Internal Control Testing: Don’t Let Time Cost You Money

Have you been spending too much time and money to test your financially significant controls? In our experience at RyanSharkey, a company’s cost of internal control testing is significantly higher than expected due to a variety of factors. These include high numbers of key controls, excessive management review controls and inefficiencies stemming from the controls testing process across the organization. This results in budgetary challenges while trying to enhance a current control compliance program.

When companies first adopt an internal controls program, more controls in a process are identified than are needed. In addition, management will more frequently describe these controls as “key controls” (i.e., controls that may lead to a financial misstatement if they are ineffective) and as “management review controls” (i.e., controls that indicate higher levels of judgement and management review). The management decisions in this case also lead to an over-testing of controls resulting in additional time being spent testing unnecessary controls, which creates much higher costs than a fully rationalized control environment.

At RyanSharkey, we use to following approach to ensure our clients’ controls are appropriately and effectively rationalized and our testing strategy focuses on continuous improvement of efficiency.

  1. Determine which controls are aligned with the current process – Due to business and process changes stemming from (or related to) growth, reorganization or acquisitions/divestments, the initial controls created by the company may no longer reflect the current process. It is critical to review process documentation and current workflows, and to interview process owners to determine whether the process and controls are aligned, and whether any changes in risk assessments/gap analysis have been mitigated.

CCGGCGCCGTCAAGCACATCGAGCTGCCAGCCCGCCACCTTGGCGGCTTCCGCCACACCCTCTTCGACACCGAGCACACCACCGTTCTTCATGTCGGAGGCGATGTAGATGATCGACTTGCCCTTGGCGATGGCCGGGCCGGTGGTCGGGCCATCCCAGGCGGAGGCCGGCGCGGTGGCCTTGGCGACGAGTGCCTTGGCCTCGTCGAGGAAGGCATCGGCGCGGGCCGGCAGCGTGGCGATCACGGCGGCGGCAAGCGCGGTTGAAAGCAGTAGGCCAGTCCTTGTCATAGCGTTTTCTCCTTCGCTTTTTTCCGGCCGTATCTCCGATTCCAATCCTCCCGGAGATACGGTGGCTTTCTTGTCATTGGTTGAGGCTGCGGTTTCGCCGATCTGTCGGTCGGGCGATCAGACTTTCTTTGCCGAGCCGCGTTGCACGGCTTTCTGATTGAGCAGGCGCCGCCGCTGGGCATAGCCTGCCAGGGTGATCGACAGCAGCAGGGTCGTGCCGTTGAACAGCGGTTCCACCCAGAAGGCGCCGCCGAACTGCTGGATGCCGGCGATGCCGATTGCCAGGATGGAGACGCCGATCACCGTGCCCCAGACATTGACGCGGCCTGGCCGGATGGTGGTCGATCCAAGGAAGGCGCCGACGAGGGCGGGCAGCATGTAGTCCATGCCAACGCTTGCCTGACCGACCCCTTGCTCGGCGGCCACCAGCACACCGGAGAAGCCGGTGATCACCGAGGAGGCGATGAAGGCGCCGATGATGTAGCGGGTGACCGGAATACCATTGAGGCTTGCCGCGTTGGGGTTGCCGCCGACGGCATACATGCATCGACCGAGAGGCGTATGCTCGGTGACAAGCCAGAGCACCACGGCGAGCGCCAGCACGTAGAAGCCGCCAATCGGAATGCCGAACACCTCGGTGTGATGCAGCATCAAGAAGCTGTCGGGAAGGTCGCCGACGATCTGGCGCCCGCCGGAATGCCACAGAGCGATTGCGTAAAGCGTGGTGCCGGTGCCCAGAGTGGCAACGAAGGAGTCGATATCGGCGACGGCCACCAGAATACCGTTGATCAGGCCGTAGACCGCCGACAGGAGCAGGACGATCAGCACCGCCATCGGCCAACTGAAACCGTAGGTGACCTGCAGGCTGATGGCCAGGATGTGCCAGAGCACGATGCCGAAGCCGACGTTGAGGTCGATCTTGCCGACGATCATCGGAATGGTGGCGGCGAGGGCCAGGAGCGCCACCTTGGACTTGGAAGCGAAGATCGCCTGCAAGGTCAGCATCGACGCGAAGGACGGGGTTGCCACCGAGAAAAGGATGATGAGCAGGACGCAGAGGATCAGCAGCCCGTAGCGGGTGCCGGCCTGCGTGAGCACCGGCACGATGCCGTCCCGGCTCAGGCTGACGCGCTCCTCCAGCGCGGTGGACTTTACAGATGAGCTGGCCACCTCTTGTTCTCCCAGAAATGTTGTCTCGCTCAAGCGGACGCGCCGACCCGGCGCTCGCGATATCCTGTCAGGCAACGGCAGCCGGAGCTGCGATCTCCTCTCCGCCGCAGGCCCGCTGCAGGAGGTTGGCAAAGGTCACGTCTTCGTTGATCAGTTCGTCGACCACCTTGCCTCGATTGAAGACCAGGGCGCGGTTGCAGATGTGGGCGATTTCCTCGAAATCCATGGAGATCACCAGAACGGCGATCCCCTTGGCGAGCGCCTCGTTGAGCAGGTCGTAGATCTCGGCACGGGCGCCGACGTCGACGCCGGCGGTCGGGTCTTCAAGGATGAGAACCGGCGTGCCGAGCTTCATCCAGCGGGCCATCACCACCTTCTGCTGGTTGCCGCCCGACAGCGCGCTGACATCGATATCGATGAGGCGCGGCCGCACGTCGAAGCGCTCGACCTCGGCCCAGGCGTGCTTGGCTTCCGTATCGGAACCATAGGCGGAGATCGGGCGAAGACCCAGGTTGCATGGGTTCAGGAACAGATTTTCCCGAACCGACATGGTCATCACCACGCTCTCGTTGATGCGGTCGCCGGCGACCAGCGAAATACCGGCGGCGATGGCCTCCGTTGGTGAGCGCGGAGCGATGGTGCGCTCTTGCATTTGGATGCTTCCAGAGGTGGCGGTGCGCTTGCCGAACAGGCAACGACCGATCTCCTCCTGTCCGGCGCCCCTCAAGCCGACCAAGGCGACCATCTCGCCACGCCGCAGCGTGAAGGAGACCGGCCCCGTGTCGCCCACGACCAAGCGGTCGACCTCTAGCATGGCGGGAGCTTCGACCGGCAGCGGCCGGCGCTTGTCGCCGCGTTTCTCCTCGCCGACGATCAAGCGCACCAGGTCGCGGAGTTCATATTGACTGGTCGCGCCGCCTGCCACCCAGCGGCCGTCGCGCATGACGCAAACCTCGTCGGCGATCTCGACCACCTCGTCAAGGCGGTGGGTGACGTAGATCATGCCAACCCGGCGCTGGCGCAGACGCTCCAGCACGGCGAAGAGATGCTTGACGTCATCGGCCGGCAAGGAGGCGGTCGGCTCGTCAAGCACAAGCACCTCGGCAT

2. Identify “key controls” and “management review controls” – Once it is determined which controls are correct for a process, we identify which controls should be considered “key.” A “key control” is required to provide reasonable assurance that material errors will be prevented or detected in a timely manner. If that control fails, it is highly improbable that another control could detect the control absence. We also review the control activity to determine the amount of judgement and management review required in performing the control to assess if it should be labeled as a “Management Review Control.”
  3. Align controls across processes and business units – Through control alignment, an organization can develop synergies through standardization. In addition, required process documentation and training can be leveraged without substantial additional expense.
  4. Develop a testing strategy – While control rationalization can be a major gain to efficiency, a comprehensive testing strategy must be developed. A strategy must include: appropriate scoping using financial statements and risk assessments; leveraging sample testing across multiple controls; aligning testing phases to reduce year-end testing efforts; and developing control remediation requirements.
  5. Discuss and align with external auditors – The final step to maximize cost and time efficiency of any rationalization and testing strategy discussion is to communicate with your external auditors. This alignment sets expectations for their reliance strategy on management testing, as well as timing of work paper review and an agreed upon approach dealing with testing exceptions. 

Do you have questions about internal controls rationalization and controls testing strategy, or other risk advisory-related matters? Please contact Michael Korenchuk, CPA, at 703.677.4896 or please feel free to leave us a message below.

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Material discussed in this article is meant to provide general information and should not be acted on without professional advice tailored to your firm’s individual needs.



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